Jerry Brown Condescendingly Tells Californians It's Raining

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Who knew Governor Jerry Brown could, in the midst of California's water shortage, find enough to spit in the faces of his constituents and tell them it was raining? "We're in a new era", he said. "The idea of your nice little green grass getting lots of water every day, that's going to be a thing of the past." Brown's insulting comment wrongly claims the moral high ground while presumptuously questioning the ability of Californians to meet their water needs -- rather than the propriety or ability of central planning to do so. In fact, this crisis exposes central planning as an immoral and impractical approach that breeds short-range thinking.

In Brown's defense, providing water to 39 million people is hard. Even actions that may seem like common sense, such as state-wide use restrictions, are rife with pitfalls. For example, these restrictions would cause San Diego, which currently has no shortage, to endure pointless hardship while its water evaporates sitting unused in reservoirs. But such hazards result from the fact that humans are not omniscient. Every individual has to weigh his water needs against its availability, aided by pricing information from the free market. Under central planning, government coercion forcibly deprives us of this information or distorts it, cornering us into poor decisions. The economist George Reisman put it this way:

The overwhelming majority of people have not realized that all the thinking and planning about their economic activities that they perform in their capacity as individuals actually is economic planning. By the same token, the term "planning" has been reserved for the feeble efforts of a comparative handful of government officials, who, having prohibited the planning of everyone else, presume to substitute their knowledge and intelligence for the knowledge and intelligence of tens of millions, and to call that planning.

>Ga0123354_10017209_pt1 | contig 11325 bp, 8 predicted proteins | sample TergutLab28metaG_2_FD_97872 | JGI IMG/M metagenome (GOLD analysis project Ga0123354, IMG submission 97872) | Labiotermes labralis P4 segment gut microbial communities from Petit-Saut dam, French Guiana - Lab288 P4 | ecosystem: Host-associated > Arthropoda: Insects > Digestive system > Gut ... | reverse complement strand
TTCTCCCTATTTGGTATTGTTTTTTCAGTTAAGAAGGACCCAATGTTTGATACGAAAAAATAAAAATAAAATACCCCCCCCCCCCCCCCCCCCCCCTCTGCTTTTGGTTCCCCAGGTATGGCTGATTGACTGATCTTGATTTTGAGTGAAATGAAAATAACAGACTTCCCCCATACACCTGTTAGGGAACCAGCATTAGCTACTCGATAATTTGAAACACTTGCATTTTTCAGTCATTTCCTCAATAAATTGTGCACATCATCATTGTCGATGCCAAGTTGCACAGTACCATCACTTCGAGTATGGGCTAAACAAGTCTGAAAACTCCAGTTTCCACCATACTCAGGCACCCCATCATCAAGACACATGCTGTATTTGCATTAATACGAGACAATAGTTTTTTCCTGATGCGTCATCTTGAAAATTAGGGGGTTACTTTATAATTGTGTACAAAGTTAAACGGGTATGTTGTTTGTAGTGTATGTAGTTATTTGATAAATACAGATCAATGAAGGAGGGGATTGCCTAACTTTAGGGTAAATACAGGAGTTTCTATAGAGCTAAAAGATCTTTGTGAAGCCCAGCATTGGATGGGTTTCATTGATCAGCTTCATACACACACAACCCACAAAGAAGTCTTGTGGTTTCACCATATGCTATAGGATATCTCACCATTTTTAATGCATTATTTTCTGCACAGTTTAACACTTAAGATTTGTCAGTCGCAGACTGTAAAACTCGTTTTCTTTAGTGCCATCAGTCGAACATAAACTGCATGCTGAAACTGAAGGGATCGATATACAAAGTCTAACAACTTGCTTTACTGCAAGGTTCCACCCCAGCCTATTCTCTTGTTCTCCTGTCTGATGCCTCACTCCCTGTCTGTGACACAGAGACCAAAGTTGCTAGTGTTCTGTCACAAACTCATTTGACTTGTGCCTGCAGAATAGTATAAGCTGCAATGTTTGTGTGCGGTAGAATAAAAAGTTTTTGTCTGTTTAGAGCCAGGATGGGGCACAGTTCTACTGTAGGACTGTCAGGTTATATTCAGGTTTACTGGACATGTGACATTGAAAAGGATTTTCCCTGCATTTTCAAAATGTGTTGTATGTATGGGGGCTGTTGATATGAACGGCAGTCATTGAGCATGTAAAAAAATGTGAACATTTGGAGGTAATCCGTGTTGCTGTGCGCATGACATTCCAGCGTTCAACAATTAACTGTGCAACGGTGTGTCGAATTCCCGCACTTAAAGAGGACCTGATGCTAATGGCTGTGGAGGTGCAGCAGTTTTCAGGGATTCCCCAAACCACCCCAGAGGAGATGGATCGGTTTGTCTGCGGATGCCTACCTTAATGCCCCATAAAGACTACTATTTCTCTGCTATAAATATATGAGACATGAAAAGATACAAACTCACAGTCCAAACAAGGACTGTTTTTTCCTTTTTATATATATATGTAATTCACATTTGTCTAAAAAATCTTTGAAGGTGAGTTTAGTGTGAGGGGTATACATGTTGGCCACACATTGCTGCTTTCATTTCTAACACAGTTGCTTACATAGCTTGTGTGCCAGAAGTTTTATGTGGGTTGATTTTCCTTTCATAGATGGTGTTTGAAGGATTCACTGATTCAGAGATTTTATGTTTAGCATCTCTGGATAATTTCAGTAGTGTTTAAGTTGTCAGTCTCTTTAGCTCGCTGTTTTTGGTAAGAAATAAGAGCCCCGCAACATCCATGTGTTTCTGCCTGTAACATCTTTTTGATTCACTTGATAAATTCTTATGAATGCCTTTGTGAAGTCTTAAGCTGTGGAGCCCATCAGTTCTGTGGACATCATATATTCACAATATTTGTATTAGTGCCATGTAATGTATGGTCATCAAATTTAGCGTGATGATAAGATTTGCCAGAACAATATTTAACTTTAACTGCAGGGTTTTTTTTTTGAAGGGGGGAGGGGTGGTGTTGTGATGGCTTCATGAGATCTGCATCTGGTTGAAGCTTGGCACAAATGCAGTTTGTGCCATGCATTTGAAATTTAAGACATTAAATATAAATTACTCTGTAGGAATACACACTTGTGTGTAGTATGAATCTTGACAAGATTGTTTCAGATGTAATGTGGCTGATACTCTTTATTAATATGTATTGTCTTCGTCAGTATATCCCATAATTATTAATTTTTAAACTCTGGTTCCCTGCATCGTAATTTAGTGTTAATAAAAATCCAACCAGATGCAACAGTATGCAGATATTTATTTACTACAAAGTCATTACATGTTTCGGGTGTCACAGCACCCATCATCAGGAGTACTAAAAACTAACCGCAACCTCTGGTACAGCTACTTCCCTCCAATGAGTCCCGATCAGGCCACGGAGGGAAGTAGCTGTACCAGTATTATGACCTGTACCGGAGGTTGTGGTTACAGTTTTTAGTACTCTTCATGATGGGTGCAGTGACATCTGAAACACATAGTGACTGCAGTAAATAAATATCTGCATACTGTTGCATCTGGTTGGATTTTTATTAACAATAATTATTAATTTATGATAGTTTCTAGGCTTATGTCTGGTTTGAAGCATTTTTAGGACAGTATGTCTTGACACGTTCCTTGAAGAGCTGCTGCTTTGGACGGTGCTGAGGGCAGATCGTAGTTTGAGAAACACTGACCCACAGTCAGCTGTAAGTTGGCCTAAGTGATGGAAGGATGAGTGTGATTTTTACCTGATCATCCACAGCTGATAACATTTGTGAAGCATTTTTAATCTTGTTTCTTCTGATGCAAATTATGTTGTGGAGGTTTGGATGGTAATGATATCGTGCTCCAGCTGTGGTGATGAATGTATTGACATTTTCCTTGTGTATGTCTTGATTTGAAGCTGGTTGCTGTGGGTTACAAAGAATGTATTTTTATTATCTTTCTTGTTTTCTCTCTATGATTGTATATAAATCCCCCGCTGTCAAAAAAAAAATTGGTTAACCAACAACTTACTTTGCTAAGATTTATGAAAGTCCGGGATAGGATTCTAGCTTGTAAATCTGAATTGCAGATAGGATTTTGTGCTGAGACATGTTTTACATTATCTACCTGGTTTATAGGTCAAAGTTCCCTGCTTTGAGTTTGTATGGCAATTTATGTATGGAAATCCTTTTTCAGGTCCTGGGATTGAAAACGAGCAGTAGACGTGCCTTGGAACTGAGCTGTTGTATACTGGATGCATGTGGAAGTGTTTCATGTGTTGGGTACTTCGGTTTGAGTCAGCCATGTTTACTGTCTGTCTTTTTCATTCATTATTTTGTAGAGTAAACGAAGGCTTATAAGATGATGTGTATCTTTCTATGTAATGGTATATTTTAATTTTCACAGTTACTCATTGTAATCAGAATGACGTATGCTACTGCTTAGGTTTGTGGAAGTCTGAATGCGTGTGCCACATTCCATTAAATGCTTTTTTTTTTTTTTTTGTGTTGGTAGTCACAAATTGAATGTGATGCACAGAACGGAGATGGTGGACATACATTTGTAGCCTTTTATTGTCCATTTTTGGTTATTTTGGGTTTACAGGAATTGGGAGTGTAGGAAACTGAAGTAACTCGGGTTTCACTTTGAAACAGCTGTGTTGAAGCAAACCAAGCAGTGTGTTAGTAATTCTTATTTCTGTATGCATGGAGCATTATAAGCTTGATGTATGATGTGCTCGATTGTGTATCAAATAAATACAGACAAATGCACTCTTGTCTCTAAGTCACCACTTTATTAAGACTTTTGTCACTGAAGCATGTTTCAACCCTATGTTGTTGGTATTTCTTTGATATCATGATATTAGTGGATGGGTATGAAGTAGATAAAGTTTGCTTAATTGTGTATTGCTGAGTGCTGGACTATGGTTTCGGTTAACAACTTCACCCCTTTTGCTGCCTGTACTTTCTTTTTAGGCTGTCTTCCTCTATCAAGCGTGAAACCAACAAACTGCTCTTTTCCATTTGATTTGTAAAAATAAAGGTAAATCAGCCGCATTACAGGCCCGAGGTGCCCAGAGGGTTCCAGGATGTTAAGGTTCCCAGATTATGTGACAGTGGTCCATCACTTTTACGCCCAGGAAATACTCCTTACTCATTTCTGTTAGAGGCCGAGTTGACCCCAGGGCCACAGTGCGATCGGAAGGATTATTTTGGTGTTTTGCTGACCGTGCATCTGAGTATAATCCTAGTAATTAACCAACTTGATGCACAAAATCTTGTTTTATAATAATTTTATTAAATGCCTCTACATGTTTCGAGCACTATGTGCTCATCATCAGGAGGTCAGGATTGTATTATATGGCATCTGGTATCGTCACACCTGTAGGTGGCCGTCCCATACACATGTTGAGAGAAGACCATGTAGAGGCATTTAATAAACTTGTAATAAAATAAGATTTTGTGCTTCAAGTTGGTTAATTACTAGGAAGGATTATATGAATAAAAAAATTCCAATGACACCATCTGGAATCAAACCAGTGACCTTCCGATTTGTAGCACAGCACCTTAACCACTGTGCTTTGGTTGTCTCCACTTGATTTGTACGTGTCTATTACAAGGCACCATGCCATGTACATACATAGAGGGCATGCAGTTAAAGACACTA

In a free market, prices reflect the balance between the difficulty of producing a good, like potable water, and the value consumers place on it. Prices inform customers and businessmen alike. Because of government planning, this is largely not the case for water in California, and widespread shortages are the predictable result.

The loss of vast amounts of information caused by central planning leads to short-sightedness by both planners and customers. Consider that artificially low water prices and a "use it or lose it" policy (in contrast to pricing that reflects scarcity) encourages farmers to use as much as they can. This goes a long way towards explaining why municipalities and farmers waste enormous amounts, or, like Sacramento, sell it on the cheap to middlemen who process and resell it at a big markup. Whatever the motive for giving water away (Hint, it isn't profit), this practice triggers a moral hazard and predictable results. High prices indicating scarcity would encourage thrift by customers and businessmen to search for alternatives. Instead, we get profligacy amid scarcity. The Placer County Water Agency unwittingly admitted this profound degree of ignorance in an especially creepy manner when it recently started giving customers a smartphone app to encourage them to photograph other customers "wasting" water. What might have been if California had availed itself of free market pricing information? Newer or better supplies now or at least personally-motivated thriftiness? Fewer people lured into the desert by false promises of cheap, plentiful water? Certainly not this app!

The absences of rational pricing and the profit motive lead to perverse incentives and stunt the imaginations of suppliers and consumers. Unimaginative certainly describes Brown's one-size-fits-all solution. Likewise, many Californians, accustomed to cheap, plentiful water without having to imagine where it comes from have been remarkably naive in their preferences regarding water policy. Some Californians have for decades opposed attempts to increase supplies, such as by expanding the Shasta Dam, and favored wasteful practices such as reservoir water diversion into rivers to help migratory fish. Some have even supported reducing the state's water reserve capacity by returning the vast Hetch Hetchy reservoir to its original state. The blame also lies with the environmentalist movement, but it was aided and abetted by a populace lulled into complacence by unrealistic expectations. All of this has also led to laws mandating reduced power consumption, threatening the obvious solution: desalination. Customers do not feel the squeeze until it's too late, even as activists who don't fear losing their water have had the ears of the planners all along.

Governor Brown's condescending words reminded me of what psychologist Michael Hurd once said about other obnoxious know-it-alls: They are, "not motivated by knowing the truth or figuring out what's right ... [but] ... with appearing superior." It would be unfair to blame this mess entirely on Governor Brown, but doubling down on central planning actually demonstrates the need for intelligence that only the free market can provide. California's water drought will end only when its freedom drought ends, unleashing the intelligence of its millions of inhabitants..



Gus Van Horn frequently writes for Pajamas Media and Capitalism Magazine, plus he has his own eponmyous blog

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